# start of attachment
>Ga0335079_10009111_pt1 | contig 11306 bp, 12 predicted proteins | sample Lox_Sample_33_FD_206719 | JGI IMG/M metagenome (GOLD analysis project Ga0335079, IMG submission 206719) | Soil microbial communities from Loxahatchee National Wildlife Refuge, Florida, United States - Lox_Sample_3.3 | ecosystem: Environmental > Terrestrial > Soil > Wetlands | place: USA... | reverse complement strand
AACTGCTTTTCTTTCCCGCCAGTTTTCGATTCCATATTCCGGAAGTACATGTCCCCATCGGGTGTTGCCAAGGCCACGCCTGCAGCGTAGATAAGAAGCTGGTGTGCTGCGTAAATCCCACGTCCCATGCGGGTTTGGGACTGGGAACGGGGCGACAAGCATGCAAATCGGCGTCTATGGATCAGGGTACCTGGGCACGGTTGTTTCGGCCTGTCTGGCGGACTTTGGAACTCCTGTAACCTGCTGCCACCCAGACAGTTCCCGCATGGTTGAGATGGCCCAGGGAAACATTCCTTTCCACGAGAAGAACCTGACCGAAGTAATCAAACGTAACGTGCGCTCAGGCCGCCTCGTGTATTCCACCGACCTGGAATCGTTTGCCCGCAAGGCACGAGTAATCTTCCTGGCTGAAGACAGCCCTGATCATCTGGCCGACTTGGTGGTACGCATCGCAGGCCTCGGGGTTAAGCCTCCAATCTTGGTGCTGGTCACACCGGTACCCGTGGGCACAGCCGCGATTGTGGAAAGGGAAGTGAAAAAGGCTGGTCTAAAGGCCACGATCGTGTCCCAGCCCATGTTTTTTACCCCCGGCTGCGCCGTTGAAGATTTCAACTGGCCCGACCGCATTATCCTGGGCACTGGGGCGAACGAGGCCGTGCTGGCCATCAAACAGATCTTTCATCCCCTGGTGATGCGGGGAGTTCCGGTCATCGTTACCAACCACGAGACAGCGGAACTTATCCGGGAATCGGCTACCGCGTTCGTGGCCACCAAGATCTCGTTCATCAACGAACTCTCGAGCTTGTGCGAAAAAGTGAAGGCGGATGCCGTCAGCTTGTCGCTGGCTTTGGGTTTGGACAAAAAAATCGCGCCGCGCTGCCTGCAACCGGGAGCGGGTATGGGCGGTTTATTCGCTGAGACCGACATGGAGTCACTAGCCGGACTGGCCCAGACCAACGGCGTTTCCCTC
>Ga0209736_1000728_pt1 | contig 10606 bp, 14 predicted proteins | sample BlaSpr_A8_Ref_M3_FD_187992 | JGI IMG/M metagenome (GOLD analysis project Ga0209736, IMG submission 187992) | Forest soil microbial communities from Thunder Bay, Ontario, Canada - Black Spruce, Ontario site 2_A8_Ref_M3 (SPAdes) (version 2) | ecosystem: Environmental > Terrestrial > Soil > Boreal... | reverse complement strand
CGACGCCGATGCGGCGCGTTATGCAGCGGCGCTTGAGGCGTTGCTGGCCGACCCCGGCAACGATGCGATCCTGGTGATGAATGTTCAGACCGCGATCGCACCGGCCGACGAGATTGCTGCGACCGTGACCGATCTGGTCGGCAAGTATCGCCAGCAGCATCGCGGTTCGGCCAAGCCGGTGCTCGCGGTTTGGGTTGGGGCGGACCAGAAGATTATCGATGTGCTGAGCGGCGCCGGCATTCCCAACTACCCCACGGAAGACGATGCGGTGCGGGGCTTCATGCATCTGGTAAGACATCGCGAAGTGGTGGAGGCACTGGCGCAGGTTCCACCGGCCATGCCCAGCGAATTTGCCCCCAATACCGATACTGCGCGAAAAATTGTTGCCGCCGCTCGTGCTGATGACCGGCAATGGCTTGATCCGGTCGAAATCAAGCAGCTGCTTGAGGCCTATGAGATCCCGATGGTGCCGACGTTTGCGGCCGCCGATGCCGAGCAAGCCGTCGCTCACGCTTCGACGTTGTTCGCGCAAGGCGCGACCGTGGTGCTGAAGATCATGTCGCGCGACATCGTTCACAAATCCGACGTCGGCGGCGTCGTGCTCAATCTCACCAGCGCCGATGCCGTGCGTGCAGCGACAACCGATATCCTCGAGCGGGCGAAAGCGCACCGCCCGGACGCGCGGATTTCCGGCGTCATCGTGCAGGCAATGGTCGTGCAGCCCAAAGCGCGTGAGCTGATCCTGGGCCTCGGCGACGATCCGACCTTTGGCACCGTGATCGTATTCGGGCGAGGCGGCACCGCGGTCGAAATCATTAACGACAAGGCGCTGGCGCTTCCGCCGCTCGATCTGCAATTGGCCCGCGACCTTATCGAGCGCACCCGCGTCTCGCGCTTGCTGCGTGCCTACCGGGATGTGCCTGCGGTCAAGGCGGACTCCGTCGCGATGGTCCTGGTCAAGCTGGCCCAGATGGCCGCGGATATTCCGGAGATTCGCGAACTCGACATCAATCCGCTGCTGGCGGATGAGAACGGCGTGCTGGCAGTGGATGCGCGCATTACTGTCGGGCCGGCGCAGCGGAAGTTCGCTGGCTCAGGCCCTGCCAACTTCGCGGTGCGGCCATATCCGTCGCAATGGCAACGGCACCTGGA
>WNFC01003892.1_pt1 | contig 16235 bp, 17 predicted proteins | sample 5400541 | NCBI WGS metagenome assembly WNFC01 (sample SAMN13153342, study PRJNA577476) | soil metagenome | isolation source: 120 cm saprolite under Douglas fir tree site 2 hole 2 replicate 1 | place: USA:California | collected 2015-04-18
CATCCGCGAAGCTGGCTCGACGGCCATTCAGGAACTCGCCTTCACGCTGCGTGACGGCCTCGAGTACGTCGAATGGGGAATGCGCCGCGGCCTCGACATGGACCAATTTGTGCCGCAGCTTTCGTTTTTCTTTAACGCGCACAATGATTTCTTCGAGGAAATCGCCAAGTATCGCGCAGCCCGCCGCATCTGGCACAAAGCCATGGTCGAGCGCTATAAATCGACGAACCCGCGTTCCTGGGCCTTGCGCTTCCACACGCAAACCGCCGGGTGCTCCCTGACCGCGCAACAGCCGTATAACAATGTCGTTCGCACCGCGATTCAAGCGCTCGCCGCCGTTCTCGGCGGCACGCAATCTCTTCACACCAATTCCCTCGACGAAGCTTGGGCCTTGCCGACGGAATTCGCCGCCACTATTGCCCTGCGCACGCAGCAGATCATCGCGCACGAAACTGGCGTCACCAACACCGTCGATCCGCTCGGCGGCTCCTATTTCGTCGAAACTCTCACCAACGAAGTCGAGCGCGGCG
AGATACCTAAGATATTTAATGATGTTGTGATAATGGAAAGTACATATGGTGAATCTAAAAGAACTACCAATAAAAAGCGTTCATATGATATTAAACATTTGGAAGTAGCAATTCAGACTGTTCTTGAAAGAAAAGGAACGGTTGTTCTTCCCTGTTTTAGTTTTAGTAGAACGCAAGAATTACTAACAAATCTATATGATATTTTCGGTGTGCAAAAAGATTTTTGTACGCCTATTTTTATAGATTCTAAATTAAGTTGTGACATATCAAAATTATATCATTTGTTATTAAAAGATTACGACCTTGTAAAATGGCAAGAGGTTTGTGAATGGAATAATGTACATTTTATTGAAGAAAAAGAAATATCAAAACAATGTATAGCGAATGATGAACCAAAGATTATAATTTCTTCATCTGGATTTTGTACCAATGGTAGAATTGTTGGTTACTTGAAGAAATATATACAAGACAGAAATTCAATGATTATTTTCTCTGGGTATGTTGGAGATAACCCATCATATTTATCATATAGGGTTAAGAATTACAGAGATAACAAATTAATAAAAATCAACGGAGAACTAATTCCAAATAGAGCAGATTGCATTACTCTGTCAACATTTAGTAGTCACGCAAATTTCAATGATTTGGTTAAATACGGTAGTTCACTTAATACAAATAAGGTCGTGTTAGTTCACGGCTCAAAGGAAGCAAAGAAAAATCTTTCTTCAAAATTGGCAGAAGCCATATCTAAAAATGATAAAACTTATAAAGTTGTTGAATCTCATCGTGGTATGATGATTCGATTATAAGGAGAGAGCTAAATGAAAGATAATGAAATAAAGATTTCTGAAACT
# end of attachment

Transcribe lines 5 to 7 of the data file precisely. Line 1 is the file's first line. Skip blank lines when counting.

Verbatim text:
>WNFC01003892.1_pt1 | contig 16235 bp, 17 predicted proteins | sample 5400541 | NCBI WGS metagenome assembly WNFC01 (sample SAMN13153342, study PRJNA577476) | soil metagenome | isolation source: 120 cm saprolite under Douglas fir tree site 2 hole 2 replicate 1 | place: USA:California | collected 2015-04-18
CATCCGCGAAGCTGGCTCGACGGCCATTCAGGAACTCGCCTTCACGCTGCGTGACGGCCTCGAGTACGTCGAATGGGGAATGCGCCGCGGCCTCGACATGGACCAATTTGTGCCGCAGCTTTCGTTTTTCTTTAACGCGCACAATGATTTCTTCGAGGAAATCGCCAAGTATCGCGCAGCCCGCCGCATCTGGCACAAAGCCATGGTCGAGCGCTATAAATCGACGAACCCGCGTTCCTGGGCCTTGCGCTTCCACACGCAAACCGCCGGGTGCTCCCTGACCGCGCAACAGCCGTATAACAATGTCGTTCGCACCGCGATTCAAGCGCTCGCCGCCGTTCTCGGCGGCACGCAATCTCTTCACACCAATTCCCTCGACGAAGCTTGGGCCTTGCCGACGGAATTCGCCGCCACTATTGCCCTGCGCACGCAGCAGATCATCGCGCACGAAACTGGCGTCACCAACACCGTCGATCCGCTCGGCGGCTCCTATTTCGTCGAAACTCTCACCAACGAAGTCGAGCGCGGCG
AGATACCTAAGATATTTAATGATGTTGTGATAATGGAAAGTACATATGGTGAATCTAAAAGAACTACCAATAAAAAGCGTTCATATGATATTAAACATTTGGAAGTAGCAATTCAGACTGTTCTTGAAAGAAAAGGAACGGTTGTTCTTCCCTGTTTTAGTTTTAGTAGAACGCAAGAATTACTAACAAATCTATATGATATTTTCGGTGTGCAAAAAGATTTTTGTACGCCTATTTTTATAGATTCTAAATTAAGTTGTGACATATCAAAATTATATCATTTGTTATTAAAAGATTACGACCTTGTAAAATGGCAAGAGGTTTGTGAATGGAATAATGTACATTTTATTGAAGAAAAAGAAATATCAAAACAATGTATAGCGAATGATGAACCAAAGATTATAATTTCTTCATCTGGATTTTGTACCAATGGTAGAATTGTTGGTTACTTGAAGAAATATATACAAGACAGAAATTCAATGATTATTTTCTCTGGGTATGTTGGAGATAACCCATCATATTTATCATATAGGGTTAAGAATTACAGAGATAACAAATTAATAAAAATCAACGGAGAACTAATTCCAAATAGAGCAGATTGCATTACTCTGTCAACATTTAGTAGTCACGCAAATTTCAATGATTTGGTTAAATACGGTAGTTCACTTAATACAAATAAGGTCGTGTTAGTTCACGGCTCAAAGGAAGCAAAGAAAAATCTTTCTTCAAAATTGGCAGAAGCCATATCTAAAAATGATAAAACTTATAAAGTTGTTGAATCTCATCGTGGTATGATGATTCGATTATAAGGAGAGAGCTAAATGAAAGATAATGAAATAAAGATTTCTGAAACT